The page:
A raised plasma uric acid level is found in several renal and prerenal conditions like Gout, Renal failure, Leukemia, Polycythemia, Keto-acidosis, Lactate excess, Chronic lead nephropathy etc. Decreased level of uric acid is found where Renal tubular defect ( Fanconi’s syndrome & Wilsons disease), administration of ACTH, Galactosemia, Heavy metal Poisoning and also drugs such as aspirin, corticosteroids, allopurinol and probenecid cause low serum uric acid levels. Hyperuricemia is most commonly defined by serum or plasma uric acid concentrations greater than 7.0 mg/dl in men and above 6.0 mg/dl in women. All the manifestations resulting from hyperuricemia are due to the low solibility of the uric acid in water.
Gout is associated with hyperuricemia. In Gout, monosodium Urate crystal precipitate from supersaturated body fluids. Gouty arthritis maybe associated with Urate crystals deposited in joint fluid, in tissues surrounding the joint and also in other soft tissues and they elicit an intense inflammatory response consisting of polymophonuclear leukocytes & macrophages. Gout is a type of inflammatory arthritis that causes sudden severe attacks of pain, swelling, warm and redness in the joints. Gout typically affects the big toe & other joints; the premier stage of gout affect only one joint, but as the disease becomes more severe, it can affect several joints at the same time, if untreated, joint damage can occur. Increased excretion of uric acid may cause uric acid crystals to be deposited in the collecting tubules & lower urinary tract leading to calculi or stone formation with renal damage. Several risk factors of Gout are as follows :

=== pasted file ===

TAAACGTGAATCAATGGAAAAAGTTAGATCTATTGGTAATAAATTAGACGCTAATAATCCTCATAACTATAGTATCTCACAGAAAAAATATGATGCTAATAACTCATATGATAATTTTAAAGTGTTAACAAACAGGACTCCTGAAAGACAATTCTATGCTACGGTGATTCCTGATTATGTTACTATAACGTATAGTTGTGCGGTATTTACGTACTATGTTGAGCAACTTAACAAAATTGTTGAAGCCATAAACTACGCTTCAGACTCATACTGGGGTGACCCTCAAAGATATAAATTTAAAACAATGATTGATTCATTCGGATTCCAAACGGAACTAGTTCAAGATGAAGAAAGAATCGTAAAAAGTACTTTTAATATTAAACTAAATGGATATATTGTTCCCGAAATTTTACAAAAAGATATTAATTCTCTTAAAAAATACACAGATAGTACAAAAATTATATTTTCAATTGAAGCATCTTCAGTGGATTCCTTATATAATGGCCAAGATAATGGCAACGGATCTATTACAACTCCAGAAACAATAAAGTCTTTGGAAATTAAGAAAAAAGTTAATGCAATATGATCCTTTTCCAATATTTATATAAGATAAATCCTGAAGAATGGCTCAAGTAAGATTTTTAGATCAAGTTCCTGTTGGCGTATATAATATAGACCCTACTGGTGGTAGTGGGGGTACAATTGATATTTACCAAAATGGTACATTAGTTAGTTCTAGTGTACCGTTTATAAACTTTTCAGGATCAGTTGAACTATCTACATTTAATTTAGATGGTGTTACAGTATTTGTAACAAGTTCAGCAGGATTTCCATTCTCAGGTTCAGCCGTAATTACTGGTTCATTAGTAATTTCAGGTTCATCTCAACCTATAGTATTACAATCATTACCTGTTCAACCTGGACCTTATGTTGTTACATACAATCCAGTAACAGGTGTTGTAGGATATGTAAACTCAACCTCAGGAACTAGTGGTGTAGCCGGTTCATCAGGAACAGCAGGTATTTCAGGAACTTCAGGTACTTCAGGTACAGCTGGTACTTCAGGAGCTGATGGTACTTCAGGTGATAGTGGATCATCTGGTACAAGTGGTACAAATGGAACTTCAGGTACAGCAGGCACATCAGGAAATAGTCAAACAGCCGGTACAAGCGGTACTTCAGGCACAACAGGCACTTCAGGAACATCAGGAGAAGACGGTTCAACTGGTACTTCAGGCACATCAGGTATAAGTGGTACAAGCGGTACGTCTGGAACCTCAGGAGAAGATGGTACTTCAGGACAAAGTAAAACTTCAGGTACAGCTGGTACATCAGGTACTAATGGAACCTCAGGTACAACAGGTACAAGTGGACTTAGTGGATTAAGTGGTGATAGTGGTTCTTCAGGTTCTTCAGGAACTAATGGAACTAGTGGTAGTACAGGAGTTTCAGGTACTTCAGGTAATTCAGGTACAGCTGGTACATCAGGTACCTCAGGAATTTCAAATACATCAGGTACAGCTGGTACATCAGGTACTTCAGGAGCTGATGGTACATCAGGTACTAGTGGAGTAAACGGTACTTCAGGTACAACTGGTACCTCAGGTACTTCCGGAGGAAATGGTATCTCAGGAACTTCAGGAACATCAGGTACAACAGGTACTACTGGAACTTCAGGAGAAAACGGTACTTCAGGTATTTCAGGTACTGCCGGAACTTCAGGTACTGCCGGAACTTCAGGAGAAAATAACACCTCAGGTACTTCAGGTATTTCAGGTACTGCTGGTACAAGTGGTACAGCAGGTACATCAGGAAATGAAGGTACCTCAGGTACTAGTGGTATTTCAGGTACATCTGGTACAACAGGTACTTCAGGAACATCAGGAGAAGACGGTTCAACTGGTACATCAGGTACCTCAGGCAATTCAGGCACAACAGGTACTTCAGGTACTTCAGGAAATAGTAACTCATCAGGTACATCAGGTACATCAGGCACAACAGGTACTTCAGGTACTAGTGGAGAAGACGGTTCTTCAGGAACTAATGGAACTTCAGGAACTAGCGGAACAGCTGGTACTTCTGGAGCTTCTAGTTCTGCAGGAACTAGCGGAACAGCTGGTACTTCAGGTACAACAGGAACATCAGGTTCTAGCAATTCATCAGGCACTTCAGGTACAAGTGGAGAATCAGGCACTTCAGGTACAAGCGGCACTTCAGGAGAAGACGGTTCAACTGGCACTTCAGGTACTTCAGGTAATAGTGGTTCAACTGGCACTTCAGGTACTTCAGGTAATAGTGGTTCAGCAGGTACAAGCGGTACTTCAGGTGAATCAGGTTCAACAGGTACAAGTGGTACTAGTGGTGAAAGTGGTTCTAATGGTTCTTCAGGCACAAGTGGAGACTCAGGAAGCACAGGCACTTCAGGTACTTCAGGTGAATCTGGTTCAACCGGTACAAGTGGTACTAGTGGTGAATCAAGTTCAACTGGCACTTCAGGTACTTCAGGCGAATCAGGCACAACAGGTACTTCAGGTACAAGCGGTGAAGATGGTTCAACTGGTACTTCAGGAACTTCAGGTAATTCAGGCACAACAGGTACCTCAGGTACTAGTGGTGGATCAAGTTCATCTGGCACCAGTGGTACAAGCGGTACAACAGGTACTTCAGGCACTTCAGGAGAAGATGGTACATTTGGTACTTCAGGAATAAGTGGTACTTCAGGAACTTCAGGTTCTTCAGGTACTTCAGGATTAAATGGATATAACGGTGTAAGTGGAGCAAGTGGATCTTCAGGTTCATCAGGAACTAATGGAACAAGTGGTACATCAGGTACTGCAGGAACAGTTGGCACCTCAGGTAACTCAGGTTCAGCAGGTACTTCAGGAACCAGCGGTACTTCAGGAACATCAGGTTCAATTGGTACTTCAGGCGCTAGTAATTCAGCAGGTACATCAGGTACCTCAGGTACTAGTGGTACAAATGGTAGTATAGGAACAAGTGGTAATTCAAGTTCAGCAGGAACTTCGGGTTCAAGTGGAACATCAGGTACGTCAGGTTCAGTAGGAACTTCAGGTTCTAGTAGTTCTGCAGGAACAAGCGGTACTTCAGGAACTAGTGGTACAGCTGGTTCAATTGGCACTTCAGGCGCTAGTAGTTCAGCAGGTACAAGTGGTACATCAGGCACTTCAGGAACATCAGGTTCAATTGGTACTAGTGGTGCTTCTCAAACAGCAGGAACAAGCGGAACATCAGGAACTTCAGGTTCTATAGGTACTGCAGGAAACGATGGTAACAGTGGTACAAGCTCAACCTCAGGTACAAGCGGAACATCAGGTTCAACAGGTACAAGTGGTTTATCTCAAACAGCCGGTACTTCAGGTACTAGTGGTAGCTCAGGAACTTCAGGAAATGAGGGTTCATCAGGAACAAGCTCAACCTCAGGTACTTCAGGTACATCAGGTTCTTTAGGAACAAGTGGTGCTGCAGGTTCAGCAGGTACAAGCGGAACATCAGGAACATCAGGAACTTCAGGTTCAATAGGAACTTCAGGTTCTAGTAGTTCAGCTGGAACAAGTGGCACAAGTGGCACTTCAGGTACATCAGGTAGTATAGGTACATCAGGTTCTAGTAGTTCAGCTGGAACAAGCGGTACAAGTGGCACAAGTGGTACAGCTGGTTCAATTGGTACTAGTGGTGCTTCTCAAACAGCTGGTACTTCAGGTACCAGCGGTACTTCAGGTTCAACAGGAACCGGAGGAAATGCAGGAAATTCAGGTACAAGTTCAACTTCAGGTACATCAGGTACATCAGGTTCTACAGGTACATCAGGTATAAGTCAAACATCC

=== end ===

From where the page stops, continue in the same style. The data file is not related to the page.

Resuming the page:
- Gender: Men get more susceptible to gout more than women and they tend to be diagnosed at younger ages than women. Women are more likely to experience gout after menopause. Gout is rare in children, unless they have an inherited genetic disorder that predisposes them to gout.